This article refers to the two-valve Gnome rotary engine (automatic inlet valve in the piston crown and pushrod operated exhaust valve). For the 100 hp Monosoupape engine go to Gnome Monosoupape 9 Type B-2, (Monosoupape engines had a single pushrod operated exhaust valve and inlet ports exposed by the piston near bottom dead centre).
|Type||Rotary aero engine|
|Manufacturer||Société des Moteurs Gnome|
|Major applications||Avro 500
Vickers F.B.9 Gunbus
|Unit cost||22,000 Francs|
The Gnome 9 Delta was a French designed, nine-cylinder, air-cooled rotary aero engine that was produced under license in Britain. Powering several World War I era aircraft types it produced 100 horsepower (75 kW) from its capacity of 16 litres (990 cubic inches).
List from Lumsden
- Avro Type 500
- Caudron Type L
- Pemberton-Billing P.B.25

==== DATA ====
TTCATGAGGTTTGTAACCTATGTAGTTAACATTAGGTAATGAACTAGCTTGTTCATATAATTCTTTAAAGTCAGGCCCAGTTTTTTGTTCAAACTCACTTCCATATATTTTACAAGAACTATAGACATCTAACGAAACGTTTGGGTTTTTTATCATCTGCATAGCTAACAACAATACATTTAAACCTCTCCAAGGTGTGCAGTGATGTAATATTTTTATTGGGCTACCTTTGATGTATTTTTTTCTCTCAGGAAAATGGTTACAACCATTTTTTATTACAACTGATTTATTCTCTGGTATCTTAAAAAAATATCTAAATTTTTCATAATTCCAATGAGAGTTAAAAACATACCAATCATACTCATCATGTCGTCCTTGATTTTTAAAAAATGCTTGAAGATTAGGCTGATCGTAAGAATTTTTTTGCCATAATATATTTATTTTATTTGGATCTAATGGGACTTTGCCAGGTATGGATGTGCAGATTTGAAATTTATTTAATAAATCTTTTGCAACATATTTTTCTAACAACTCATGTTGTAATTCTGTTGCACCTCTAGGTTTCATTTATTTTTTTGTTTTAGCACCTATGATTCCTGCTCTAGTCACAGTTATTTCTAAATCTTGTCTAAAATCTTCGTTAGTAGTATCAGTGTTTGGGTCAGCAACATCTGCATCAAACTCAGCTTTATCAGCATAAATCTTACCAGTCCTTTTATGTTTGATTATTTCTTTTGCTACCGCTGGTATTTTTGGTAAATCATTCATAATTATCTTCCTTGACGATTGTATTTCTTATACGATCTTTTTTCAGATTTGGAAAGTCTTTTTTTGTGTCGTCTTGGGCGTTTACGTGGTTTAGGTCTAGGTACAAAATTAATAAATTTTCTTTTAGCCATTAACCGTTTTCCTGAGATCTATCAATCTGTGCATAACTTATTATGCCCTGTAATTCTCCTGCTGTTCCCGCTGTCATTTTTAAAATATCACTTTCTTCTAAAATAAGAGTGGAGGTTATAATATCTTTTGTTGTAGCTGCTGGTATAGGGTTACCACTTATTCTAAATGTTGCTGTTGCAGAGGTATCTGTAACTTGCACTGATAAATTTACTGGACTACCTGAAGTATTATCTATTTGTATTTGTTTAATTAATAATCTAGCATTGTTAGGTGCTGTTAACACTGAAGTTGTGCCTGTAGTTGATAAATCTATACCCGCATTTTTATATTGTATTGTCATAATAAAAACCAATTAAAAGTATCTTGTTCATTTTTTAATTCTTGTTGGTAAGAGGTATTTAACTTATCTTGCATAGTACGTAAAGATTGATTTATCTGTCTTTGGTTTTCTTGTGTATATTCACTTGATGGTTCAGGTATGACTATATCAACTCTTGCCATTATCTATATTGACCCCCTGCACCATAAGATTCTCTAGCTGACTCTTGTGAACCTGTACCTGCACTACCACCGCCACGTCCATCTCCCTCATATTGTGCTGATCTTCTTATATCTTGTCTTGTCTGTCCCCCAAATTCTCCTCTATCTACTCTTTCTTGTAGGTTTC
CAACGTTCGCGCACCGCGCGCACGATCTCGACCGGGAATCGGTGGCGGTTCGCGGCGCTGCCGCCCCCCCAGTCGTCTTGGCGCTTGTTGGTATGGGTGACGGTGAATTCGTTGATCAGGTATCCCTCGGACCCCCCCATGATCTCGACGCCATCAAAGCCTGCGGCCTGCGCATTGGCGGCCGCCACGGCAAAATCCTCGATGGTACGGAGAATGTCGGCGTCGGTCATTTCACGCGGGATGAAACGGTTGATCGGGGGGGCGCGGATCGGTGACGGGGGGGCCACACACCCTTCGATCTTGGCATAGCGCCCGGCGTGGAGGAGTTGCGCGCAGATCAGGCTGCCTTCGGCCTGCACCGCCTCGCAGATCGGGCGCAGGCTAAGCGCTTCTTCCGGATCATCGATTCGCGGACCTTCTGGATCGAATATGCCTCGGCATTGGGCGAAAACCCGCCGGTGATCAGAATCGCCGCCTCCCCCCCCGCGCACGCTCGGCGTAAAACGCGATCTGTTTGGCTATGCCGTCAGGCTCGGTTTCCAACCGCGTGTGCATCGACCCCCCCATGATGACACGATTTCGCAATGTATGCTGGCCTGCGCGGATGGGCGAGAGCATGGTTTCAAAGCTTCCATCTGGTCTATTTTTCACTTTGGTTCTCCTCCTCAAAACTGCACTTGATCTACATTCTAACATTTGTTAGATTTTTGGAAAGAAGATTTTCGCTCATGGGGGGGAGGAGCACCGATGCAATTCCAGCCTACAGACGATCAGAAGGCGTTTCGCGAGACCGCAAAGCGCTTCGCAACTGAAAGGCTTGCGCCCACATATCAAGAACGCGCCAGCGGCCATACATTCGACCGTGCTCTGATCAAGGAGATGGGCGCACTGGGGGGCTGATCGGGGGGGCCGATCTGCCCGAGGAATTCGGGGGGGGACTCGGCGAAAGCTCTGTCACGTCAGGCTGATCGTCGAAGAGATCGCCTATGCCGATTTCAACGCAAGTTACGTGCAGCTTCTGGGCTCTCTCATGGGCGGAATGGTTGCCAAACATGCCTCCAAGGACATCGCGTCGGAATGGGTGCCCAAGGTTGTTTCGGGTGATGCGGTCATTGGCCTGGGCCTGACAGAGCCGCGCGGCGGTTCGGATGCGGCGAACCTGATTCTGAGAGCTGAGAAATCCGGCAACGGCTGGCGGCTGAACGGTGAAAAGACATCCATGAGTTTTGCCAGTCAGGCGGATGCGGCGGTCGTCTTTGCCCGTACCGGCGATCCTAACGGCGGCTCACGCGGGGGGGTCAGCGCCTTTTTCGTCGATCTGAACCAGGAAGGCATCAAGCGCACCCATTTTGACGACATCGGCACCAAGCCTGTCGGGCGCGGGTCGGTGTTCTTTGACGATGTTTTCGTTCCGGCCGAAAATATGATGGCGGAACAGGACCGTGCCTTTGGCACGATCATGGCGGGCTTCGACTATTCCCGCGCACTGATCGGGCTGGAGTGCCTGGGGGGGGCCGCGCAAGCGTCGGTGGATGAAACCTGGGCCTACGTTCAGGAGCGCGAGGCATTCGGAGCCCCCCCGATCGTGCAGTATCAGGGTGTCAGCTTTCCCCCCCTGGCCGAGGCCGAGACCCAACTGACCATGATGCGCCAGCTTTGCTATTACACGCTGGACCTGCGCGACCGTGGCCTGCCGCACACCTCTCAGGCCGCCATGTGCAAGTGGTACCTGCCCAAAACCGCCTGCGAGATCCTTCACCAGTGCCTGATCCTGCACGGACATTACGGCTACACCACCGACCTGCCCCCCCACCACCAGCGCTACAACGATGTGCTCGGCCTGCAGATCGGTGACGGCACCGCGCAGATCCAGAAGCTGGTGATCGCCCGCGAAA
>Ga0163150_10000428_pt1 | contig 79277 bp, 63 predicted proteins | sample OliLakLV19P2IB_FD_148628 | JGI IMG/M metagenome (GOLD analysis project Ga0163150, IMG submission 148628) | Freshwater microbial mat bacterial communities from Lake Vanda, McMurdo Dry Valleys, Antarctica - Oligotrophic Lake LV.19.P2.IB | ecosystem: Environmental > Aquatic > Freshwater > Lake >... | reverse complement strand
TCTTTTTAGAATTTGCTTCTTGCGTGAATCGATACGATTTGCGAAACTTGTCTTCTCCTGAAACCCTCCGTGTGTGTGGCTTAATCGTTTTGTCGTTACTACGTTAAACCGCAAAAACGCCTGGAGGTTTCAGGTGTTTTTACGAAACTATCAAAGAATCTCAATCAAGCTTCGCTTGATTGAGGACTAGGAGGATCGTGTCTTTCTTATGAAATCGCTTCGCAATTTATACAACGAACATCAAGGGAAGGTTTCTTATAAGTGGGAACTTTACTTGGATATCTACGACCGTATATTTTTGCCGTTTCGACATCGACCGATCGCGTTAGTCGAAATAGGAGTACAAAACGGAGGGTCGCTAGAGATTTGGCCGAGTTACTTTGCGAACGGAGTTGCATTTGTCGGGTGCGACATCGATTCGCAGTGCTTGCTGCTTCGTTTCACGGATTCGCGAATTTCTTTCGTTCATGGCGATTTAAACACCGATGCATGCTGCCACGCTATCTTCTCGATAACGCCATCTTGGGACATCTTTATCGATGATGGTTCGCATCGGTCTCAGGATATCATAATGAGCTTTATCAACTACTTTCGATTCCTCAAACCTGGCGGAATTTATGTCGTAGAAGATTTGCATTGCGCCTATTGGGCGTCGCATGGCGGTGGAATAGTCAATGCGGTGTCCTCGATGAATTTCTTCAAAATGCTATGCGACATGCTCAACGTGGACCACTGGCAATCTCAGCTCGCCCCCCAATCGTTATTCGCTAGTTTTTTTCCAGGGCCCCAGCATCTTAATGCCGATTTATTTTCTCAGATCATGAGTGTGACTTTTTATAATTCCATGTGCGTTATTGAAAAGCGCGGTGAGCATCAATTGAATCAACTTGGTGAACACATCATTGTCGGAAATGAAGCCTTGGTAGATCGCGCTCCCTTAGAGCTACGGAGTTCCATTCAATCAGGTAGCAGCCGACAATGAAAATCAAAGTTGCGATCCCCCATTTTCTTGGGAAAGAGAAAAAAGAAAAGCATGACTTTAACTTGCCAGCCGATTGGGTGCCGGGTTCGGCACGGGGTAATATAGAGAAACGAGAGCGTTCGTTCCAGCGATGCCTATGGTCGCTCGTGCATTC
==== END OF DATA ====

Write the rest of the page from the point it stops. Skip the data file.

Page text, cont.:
- Royal Aircraft Factory S.E.2
- Vickers No.7 Monoplane
- Vickers F.B.9 Gunbus
Engines on display
Specifications (9 Delta)
- Type: 9-cylinder, single-row, rotary engine
- Bore: 124 mm (4.88 in)
- Stroke: 150 mm (5.91 in)
- Displacement: 16.28 l (993.47 cu in)
- Length: 1,150 mm (45.28 in)
- Diameter: 1,020 mm (40.16 in)
- Dry weight: 135 kg (297.6 lb)
- Valvetrain: Automatic centre-piston inlet valve, one overhead exhaust valve per cylinder 
- Fuel system: one static Bloctube carburettor feeding the crankcase
- Fuel type: 40 / 50 Octane gasoline
- Oil system: Total loss pressure fed
- Cooling system: Air-cooled
- Power output: 75 kW (100 hp) at 1,200 rpm
- Specific fuel consumption: 0.362 kg/kW/hr (0.6 lb/hp/hr)
- Comparable engines
- Related lists
- Lumsden 2003, p. 152.
- Hauet (2001) p.55
- Moteurs Gnome (PDF) (in French). Paris: Société des Moteurs Gnome. October 1913. pp. 6–10. Retrieved 3 October 2014.
- Angle 1921, p. 212.
- Angle, Glenn D. Airplane Engine Encyclopedia. Dayton, Ohio: The Otterbein Press, 1921.
- Lumsden, Alec. British Piston Engines and their Aircraft. Marlborough, Wiltshire: Airlife Publishing, 2003. ISBN 1-85310-294-6.
- Hauet, André (2001). Les Avions Caudrons. 1. Outreau: Lela Presse. ISBN 2 914017-08-1.